If every U.S. soldier up and fled to Canada this week, Iraqi deaths would skyrocket. Iran/Iraqi II would begin in earnest.

    Now remind me again which Iraqi city the U.S. has fire-bombed lately. Can’t think of one? Okay, how about which Iraqi market square or school bus a U.S. soldier (just following orders) has suicide bombed.

    We can both sigh.

  10. PG
    July 29, 2008 at 3:06 pm

    Geeze Cricket, “firebombing” is so 20th century. Surely you haven’t forgotten about “Shock and Awe”?? Google it if you don’t remember what it looked like.

    The internecine warfare to which you attribute the majority of deaths is a direct result of the American invasion. The invasion was an act of aggression that violated the UN Charter and is widely recognized as a war crime.

    The invasion was based on lies, weapons of mass destruction being the biggest.

    Because of Bush’s lies and his illegal war, Democratic Representative Dennis Kucinich of Ohio introduced articles of impeachment earlier this year. Texas Republican Rep. Ron Paul supports this resolution and probably thinks it is long overdue.

    Now, neither Kucinich or Paul can be described as “leftist.” So, please spare the red-baiting and open your mind to the possibility that the invasion and occupation of Iraq was a war crime of massive proportions, and that the perpetrators deserve to be tried and punished accordingly.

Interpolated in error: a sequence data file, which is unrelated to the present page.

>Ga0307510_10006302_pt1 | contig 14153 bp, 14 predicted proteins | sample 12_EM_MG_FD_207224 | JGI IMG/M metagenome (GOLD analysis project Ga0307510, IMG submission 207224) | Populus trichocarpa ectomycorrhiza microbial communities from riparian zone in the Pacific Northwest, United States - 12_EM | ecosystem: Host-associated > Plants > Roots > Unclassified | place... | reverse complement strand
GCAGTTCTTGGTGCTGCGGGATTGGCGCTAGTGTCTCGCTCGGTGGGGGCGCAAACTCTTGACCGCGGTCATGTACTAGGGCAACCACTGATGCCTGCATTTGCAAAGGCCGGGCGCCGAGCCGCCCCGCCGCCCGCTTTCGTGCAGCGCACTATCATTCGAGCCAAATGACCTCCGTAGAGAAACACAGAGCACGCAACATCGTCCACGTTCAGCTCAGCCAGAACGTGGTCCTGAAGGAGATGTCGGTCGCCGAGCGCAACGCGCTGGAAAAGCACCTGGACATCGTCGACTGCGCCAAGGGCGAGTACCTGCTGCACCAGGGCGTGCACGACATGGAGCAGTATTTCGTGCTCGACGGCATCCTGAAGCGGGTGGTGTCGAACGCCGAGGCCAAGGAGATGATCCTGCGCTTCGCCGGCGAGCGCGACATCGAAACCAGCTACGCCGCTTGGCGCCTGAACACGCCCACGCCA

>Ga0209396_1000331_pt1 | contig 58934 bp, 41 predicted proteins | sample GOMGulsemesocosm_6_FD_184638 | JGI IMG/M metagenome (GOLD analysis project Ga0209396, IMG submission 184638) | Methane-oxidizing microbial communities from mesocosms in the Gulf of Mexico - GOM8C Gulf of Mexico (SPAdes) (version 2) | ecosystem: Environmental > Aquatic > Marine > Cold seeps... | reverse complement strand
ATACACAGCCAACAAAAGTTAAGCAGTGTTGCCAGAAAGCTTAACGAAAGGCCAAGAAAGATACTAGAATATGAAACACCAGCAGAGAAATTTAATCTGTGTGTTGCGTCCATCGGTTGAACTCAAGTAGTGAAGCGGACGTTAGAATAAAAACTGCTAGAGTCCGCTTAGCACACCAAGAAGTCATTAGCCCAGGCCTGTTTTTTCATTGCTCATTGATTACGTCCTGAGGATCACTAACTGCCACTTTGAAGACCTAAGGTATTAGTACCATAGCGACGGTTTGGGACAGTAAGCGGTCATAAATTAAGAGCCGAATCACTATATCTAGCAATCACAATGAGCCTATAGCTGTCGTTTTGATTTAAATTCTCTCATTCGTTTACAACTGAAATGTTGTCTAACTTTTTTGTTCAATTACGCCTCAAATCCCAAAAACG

If you can get your head around that, perhaps you can see why American war resisters are brave, principled individuals who are sacrificing much to oppose this war.

  11. July 29, 2008 at 5:32 pm

    Google Uday and Qusay, if you want to remember what sweetness and light was Iraq before 2003, back when Abu Ghraib was a Club Med.

    Kucinich: fairly well left, Ron Paul: mostly right but quite deftly defying categorization. The anti-war movement remains largely a left-wing phenom with which a few isolationist conservatives maintain an uneasy truce. The rabid Bush-hatred I see so prominently displayed is enough evidence of that. Ask your fellow Canadian anti-war activists how many voted for centrist Harper, last election.

    The invasion wasn’t based on lies. If you’re choosing WMD’s as your example the worst that could be said would be that it was an honest mistake Hussein did nothing to dispel. The coalition’s best intelligence and the entire civilized world believed there were WMDs in 2002. Hussein had in fact used WMDs against the Kurds (back in the sweetness and light era, remember?). There may well have been WMDs before the war, which then disappeared over very porous desert borders. On the other hand Hussein’s underlings may have been deceiving him as to their WMD capability. No one can prove it either way. Of course, there were other grounds for continuing the war that began with Hussein’s invasion of Kuwait.

    We can both say “Geeze” and “open your mind”, just like we can both sigh. And well we should for all of this is beside the point.

    The only real point is that soldiers who take an oath to serve their country, train and take a salary for several years do have the right and duty to refuse to follow a specific order if they judge it immoral. But they do not have the right to opt out of service on a war-by-war basis. If they insist they must, they could be called brave and principled by proudly spending the war in prison. They cannot be called brave and principled for slinking off to Canada. I do not welcome them here.

    Now I’m finished. You get the last word. Nice chatting with you, PG.

  12. PG
    July 30, 2008 at 1:49 am

    Well, Cricket. I have enjoyed the debate. Don’t be a stranger, eh.